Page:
EAAB: Agents need to comply with education regulations or be disqualified

EAAB: Agents need to comply with education regulations or be disqualified

MAIN IMAGE: Courtney McKenna, operations manager of PropAcademy; Jan le Roux, CE of Rebosa

Danie Keet

A policy approved by the EAABB applicable to interns, non-principal or principal estate agents, has granted an extension of a time frame within which they can ensure compliance with the board’s education regulations.

The EAAB’s practise notice (ETD01/2020) states that these regulations do not apply to persons who want to enter the estate agency sector for the first time or to persons who have never previously applied for, or been issued with, a valid Fidelity Fund Certificate (FFC) by the EAAB. By law estate agents are required to have a valid FFC issued by the EAAB for them to practice.

The notice is applicable to estate agents holding full status FFC’s despite having failed to comply with the requirements of the standard of training of estate agents.

“The  extension is welcome and a deadline  for interns very necessary. It will, however, be impossible for the EAAB to cope with the  increased volumes as it is not coping at present “, says Jan le Roux, CE of Rebosa.

Interns

In the case of interns, the notice is applicable to persons who have continuously been registered as intern estate agents for a period exceeding twenty-four months. They are granted time until 30 June 2022 to submit a completed intern logbook to the EAAB, duly signed off by both the intern agent and the principal or qualifying mentor estate agent. This will serve to assess if the intern was initially issued with an intern FFC during 2013. Alternatively, the intern can submit a letter from a principal of the estate agency where the intern estate agent served the internship to confirm the successful completion of the twelve-month internship period.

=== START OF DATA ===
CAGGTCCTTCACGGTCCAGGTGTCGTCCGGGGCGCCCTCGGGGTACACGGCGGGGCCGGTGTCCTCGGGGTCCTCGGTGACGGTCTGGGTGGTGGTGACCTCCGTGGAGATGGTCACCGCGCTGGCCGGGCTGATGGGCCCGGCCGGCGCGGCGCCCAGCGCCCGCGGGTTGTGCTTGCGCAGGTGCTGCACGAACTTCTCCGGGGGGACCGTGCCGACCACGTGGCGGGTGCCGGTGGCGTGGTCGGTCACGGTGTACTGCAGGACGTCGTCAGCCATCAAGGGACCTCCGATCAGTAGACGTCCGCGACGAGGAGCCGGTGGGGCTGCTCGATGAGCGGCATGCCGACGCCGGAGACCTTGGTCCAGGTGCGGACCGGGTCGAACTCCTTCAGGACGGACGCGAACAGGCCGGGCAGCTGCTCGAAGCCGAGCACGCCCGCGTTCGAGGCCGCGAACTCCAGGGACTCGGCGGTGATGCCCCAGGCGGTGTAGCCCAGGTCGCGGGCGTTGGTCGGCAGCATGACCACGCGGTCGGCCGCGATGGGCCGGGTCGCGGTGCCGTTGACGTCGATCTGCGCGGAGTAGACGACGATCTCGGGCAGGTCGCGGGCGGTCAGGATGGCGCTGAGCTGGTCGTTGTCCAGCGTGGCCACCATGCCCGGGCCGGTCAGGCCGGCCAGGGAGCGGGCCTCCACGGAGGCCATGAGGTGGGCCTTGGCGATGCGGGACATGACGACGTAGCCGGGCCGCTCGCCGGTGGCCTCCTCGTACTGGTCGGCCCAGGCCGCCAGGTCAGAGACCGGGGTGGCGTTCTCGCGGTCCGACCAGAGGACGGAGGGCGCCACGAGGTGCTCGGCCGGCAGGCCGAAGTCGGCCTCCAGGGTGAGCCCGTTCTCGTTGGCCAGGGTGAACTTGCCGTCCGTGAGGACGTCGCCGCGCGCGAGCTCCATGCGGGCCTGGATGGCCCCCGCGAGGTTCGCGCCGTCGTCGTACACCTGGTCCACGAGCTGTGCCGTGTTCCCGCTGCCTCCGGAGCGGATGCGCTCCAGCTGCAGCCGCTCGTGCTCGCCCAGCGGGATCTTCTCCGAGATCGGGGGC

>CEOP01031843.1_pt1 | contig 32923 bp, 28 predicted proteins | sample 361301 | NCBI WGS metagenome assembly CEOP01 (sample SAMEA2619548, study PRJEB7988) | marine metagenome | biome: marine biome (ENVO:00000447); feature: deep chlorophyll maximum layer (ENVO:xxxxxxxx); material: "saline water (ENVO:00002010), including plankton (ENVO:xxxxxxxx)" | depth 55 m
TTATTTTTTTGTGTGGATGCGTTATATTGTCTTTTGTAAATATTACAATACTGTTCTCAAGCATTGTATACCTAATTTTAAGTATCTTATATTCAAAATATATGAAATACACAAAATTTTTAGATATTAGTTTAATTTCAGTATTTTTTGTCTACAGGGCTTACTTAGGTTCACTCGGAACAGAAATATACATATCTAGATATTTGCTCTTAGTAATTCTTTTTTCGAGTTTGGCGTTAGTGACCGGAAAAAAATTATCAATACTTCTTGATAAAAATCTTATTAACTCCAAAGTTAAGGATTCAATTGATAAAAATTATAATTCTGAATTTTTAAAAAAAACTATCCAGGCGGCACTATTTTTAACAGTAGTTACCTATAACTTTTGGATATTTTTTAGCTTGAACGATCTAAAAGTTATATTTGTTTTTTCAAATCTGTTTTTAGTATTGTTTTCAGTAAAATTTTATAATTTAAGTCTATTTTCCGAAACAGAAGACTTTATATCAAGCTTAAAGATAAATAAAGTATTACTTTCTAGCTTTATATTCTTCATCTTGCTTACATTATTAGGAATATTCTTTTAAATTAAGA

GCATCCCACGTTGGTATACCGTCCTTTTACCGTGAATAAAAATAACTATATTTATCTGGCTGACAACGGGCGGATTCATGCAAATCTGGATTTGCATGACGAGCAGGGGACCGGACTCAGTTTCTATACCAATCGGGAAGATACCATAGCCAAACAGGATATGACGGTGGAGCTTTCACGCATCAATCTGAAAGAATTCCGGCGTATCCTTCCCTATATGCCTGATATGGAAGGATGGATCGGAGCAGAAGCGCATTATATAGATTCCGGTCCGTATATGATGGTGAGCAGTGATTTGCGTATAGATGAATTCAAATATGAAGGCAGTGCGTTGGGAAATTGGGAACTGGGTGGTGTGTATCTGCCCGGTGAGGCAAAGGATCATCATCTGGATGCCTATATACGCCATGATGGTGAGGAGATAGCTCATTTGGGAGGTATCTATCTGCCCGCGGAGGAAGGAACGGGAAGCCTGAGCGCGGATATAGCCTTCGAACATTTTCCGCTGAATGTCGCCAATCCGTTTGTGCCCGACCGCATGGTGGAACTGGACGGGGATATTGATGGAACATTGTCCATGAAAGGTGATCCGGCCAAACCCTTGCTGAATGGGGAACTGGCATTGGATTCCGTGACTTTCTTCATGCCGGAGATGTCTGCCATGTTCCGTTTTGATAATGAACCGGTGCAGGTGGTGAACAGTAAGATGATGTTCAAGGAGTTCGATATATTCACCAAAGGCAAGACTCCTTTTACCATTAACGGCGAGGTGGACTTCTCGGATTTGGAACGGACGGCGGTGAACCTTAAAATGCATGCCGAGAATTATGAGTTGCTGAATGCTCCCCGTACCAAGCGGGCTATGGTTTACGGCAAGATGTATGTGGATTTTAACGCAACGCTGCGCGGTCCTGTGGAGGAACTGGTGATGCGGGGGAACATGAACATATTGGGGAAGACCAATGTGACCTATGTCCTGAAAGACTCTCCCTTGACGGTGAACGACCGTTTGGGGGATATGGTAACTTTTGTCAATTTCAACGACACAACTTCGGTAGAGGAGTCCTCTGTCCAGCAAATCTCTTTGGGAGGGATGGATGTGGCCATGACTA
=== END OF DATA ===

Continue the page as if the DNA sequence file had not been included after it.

The intern should also be certificated against the NQF Level 4 real estate qualification and have passed the PDE 4. Interns who fail to comply with these regulations by 30 June 2022 will be ipso facto rendered disqualified in terms of the Act.

In the case of intern estate agents who have not passed the PDE within two years after having been certified against the NQF Level 4 real estate qualification, are granted until 30 June 2022 to enrol for and pass the PDE 4. Failure to pass will lead to disqualification.

Estate agents

Registered full status non-principal estate agents who have not been certified against the NQF level 4 real estate qualification or who have not passed the PDE45 but who hold a valid FFC, also have until 30 June 2022 to be certificated against the NQF Level 4 real estate qualification and to pass the PDE. If they fail to do so by 30 June 2022, they will be ipso facto rendered disqualified.

Principals

The same regulation applies to registered full status principal estate agents holding a valid FFC but who have not been verified against NQF level 5 real estate qualification or who have not yet passed PDE 5 while failure to comply will also lead to ipso facto disqualified.

Consequences